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'Breaking Up is Hard to Do' keeps audience laughing PDF Print E-mail
Written by Darci Tomky   


Taylor Haidle lets it loose and gets
the crowd laughing as he opened
the musical with his solo
"Breaking Up is Hard to Do."





From the first notes of "Breaking Up is Hard to Do," last weekend’s spring musical had the entire audience laughing, crying ... or laughing so hard they cried.

With the expertise of director Carla Mayfield and music director Pat Wiebers, the HHS drama department hit the nail on the head with their hilarious performances on the HHS stage March 26-27. Featuring the music of Neil Sedaka, this production took everyone back 50 years to doo-wop songs and toe-tapping beats.

A sensational cast with six leads, eight chorus members and two musicians set the scene at Esther’s Paradise Resort in the Catskills on Labor Day weekend, 1960.

The resort’s heartthrob performer Del Delmonaco, played by Taylor Haidle, captured the audience from the get-go with his charm and good looks. “I don’t mean to toot my own horn, but toot toot!” said Del. Haidle really embraced this character from his leopard-print suit jacket to his flirtatious dance moves.

Marge Gelman, played by Ella Stewart, and her friend Lois Warner, played by Nicole Brandt, are thrown into the mix when they get caught up in the wild shenanigans at the resort.

Heartbroken Marge and stage-struck Lois look for a magical weekend to get Marge’s mind off her called-off wedding. “There’s plenty of fish in the tree,” assured a ditsy Lois.

Marge quickly forgets her former fiancé when the spellbinding Del strolls into her life. Lois tells Del that Marge is really falling for him and he simply replies, “Well she’s human, ain’t she?”

Stewart was brilliant as she took the audience on a journey through Marge’s ups and downs in her search for love.

Brandt played the fun-loving (but sometimes scatterbrained) Lois with ease. In her quest to perform on stage, Lois concocted a plan to get her and Marge in the spotlight, noting nothing would “snow on this parade!”

Meanwhile, the clutsy cabana boy Gabe Green admires Marge from the sidelines. Played by Brian DeBoer, this secret songwriter is the one behind Del’s success. The acting was sincere, and DeBoer had the audience on his side as the boy-next-door tried to impress and win the heart of Marge.

As if the crowd wasn’t laughing enough, add in resort owner Esther Simowitz, played by Nora Roth, and emcee Harvey Feldman, played by Duncan Brandt, to the cast.

The widowed Esther certainly isn’t looking for love as she simply tries to keep her resort running. “I’ve saved enough money to last me a lifetime, unless I want to buy something!” Roth played the optimistic resort owner brilliantly, not letting any of the unfortunate incidences get her down. “Anyone who ate the chili for lunch needs to report to the nurse immediately ... just for fun!”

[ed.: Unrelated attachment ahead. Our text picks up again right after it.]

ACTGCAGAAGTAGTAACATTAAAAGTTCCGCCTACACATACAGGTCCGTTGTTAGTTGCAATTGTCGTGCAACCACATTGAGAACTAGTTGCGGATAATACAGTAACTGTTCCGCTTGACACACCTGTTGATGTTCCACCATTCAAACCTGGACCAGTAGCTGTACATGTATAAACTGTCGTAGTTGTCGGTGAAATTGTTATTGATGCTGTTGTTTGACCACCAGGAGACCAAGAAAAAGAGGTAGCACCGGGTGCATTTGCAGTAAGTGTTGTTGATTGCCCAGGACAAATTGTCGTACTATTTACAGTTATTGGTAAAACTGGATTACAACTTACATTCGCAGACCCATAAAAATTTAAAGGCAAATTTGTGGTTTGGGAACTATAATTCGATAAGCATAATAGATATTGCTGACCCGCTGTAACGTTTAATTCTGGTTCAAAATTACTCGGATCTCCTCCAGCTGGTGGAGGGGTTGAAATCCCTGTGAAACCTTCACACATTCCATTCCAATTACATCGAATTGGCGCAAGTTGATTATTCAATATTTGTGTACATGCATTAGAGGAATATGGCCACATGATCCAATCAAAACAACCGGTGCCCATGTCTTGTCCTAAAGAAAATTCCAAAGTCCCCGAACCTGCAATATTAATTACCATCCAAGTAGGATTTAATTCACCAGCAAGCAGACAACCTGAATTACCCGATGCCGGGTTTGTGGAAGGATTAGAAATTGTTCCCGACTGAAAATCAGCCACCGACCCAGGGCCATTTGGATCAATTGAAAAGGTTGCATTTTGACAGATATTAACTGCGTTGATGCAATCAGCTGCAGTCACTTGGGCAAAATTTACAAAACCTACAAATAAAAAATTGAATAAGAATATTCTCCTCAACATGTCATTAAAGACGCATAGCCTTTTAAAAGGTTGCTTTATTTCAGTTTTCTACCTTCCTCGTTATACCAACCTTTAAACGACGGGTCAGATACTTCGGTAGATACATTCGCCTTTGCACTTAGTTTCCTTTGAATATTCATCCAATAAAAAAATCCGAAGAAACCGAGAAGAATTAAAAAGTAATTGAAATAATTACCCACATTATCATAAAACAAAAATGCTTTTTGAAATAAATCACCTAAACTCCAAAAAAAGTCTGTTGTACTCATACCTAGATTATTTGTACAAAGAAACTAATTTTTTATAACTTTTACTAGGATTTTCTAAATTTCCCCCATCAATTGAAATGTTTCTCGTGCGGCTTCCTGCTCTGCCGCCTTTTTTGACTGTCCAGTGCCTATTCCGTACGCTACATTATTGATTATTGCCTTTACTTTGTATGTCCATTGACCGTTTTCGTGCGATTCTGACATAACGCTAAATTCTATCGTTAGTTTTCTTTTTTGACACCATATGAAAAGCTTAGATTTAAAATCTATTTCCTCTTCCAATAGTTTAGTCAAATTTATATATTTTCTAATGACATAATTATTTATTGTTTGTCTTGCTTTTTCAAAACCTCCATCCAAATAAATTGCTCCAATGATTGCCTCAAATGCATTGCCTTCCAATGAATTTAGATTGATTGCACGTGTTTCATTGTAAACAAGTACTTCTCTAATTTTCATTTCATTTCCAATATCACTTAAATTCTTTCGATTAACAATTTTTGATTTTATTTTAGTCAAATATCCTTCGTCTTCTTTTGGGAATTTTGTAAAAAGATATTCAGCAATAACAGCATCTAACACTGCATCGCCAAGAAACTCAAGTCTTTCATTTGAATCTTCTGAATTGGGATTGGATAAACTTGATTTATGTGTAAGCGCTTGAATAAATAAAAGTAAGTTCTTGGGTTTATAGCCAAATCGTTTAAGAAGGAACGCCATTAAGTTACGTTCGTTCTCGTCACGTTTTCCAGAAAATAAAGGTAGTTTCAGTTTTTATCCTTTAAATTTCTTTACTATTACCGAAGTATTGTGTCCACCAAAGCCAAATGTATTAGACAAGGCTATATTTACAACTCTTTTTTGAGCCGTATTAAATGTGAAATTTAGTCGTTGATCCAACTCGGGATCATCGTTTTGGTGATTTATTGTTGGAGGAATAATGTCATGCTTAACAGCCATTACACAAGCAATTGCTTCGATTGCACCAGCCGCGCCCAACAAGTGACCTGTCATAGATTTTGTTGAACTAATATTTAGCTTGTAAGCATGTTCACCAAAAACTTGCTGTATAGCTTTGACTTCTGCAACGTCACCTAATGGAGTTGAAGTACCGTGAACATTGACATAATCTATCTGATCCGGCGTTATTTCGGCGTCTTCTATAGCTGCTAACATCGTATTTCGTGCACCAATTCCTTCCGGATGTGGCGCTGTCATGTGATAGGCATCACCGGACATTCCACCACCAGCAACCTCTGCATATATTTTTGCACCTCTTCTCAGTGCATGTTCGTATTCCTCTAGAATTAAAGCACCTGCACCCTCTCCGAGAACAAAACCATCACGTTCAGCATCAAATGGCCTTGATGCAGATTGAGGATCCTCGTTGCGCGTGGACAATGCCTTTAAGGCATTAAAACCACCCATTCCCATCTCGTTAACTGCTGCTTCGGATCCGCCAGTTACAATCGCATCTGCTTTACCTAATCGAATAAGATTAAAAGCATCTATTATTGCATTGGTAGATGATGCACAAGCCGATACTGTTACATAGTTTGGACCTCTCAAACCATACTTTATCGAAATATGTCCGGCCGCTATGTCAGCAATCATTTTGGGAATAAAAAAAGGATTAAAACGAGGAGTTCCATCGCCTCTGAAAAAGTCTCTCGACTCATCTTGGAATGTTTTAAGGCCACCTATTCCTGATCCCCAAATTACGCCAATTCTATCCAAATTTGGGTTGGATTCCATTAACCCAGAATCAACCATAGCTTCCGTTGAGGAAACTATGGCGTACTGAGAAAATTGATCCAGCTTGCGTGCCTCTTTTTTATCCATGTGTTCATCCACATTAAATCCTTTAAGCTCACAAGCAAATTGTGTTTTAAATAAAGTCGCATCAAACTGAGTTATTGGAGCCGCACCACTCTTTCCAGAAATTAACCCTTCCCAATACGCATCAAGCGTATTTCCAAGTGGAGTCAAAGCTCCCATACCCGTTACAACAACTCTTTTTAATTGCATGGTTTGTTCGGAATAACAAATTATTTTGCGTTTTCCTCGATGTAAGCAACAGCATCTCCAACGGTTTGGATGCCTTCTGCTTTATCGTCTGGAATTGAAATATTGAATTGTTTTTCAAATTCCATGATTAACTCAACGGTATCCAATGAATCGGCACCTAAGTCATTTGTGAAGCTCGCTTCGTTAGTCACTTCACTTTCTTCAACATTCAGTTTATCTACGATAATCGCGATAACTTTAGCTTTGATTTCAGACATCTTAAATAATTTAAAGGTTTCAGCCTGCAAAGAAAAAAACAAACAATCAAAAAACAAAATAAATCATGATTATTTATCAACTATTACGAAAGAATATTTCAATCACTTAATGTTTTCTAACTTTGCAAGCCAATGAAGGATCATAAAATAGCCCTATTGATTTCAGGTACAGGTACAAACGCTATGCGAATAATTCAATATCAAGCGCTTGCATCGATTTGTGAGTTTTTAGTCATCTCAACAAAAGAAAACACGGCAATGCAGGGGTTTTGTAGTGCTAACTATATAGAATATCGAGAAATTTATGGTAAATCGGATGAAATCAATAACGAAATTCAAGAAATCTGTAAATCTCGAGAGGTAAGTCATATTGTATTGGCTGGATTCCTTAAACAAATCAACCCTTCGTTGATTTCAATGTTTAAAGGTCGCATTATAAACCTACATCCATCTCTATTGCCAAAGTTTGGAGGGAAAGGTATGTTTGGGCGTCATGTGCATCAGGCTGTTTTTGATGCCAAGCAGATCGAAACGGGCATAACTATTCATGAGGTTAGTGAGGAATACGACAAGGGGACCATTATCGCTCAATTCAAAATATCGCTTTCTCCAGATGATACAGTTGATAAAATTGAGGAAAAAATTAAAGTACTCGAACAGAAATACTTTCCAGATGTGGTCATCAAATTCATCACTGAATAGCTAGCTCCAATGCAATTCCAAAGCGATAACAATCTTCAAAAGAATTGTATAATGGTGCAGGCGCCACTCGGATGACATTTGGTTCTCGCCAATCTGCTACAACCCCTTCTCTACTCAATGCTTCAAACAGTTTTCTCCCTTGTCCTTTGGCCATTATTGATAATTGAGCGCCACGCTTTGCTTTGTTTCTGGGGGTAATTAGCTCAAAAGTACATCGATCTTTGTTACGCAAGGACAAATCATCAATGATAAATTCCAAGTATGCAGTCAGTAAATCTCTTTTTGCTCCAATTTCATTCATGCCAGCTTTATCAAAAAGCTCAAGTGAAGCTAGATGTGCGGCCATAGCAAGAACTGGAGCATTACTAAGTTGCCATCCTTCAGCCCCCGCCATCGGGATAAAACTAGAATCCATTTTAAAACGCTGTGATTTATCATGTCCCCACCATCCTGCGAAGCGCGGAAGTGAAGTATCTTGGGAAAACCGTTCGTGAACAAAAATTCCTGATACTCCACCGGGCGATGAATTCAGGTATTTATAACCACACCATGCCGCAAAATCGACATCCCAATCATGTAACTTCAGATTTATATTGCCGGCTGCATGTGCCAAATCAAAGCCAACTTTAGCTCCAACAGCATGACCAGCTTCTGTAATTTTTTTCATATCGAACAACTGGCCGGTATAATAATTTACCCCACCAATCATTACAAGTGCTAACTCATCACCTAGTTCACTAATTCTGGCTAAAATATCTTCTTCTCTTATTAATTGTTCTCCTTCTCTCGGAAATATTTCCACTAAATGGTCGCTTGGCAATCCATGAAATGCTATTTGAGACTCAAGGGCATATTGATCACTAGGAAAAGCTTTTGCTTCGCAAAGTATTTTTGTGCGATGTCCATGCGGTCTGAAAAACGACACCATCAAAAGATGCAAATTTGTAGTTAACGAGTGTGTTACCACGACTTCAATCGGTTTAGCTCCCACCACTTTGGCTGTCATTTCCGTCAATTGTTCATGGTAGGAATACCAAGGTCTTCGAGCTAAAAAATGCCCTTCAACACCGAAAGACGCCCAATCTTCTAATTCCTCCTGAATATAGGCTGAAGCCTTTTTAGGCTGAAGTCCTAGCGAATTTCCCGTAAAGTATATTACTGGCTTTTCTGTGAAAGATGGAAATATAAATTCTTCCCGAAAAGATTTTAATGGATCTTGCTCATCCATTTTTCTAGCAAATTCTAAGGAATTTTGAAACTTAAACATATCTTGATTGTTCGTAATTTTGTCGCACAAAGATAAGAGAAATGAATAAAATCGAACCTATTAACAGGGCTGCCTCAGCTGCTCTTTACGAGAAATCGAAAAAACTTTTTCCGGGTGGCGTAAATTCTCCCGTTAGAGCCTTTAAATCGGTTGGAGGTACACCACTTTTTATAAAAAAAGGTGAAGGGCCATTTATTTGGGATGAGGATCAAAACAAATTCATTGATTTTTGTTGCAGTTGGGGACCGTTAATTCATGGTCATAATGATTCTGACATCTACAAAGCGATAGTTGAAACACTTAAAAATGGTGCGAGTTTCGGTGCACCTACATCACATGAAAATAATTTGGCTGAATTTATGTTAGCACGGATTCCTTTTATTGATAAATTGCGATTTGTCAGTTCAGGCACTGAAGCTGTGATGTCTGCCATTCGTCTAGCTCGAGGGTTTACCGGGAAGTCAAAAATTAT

With a clever punch line to every joke, Harvey doesn’t want marriage just as much as Esther. “A man’s not complete until he’s married, then he’s finished,” joked Harvey. The always dramatic and over-the-top Duncan Brandt invited the audience in to Harvey’s thoughts as he realizes he loves Esther. “You’re like a sister to me,” he practiced. “Only lately I kind of want to kiss my sister on the mouth.”

The crazy Labor Day weekend included a visit from American Bandstand, on-stage performances at the resort and a host of twists and turns resulting in both heartache and love.

Of course, a musical wouldn’t be a musical without some catchy tunes. Audience members left the theater humming "Breaking Up is Hard to Do," "Calendar Girl," "Little Devil," "King of Clowns" and "Happy Birthday, Sweet Sixteen" among a number of other classics written by Sedaka.

Chorus members Teanna Amaral, Severine Barras, Becca Brandt, Molly Brandt, Briar Bergner, Camille Elliott, Brooke Parker and Mariah Struckmeyer added a superb touch to the ‘50s and ‘60s songs and definitely fit the part with their frilly dresses and choreographed hand motions.

Band members Ben Martinez on drums, José Jaquez on guitar and Wiebers on piano set the tone for the evening. They had a huge amount of rock-n-roll music to learn, and after putting it all together, they accompanied the vocalists perfectly.

Don’t be fooled, it wasn’t only the cast members who had everyone laughing. Audience participation tickled all our funny bones as Harvey and Del sang and danced with Mary Kipp at Friday’s performance and Jean Francescato from Big Springs, Neb. on Saturday night.

Also getting some time in the spotlight were audience members Gary Krumm on Friday and Elon Nelson on Saturday. Playing Mr. Weinblatt, they stood up to accept their trophy for winning the Simon Says contest three days running, only to have it taken away because they sat down before Simon said.

To everyone’s delight, the musical had all happy endings. Gabe and Harvey got their girls, Lois got some time on the stage, Marge healed her heartache, Del was exposed as an imposter, and Esther received money to fix up the resort. So even though they found out “breaking up” really is “hard to do,” in the end they could say, “Love will keep us together.”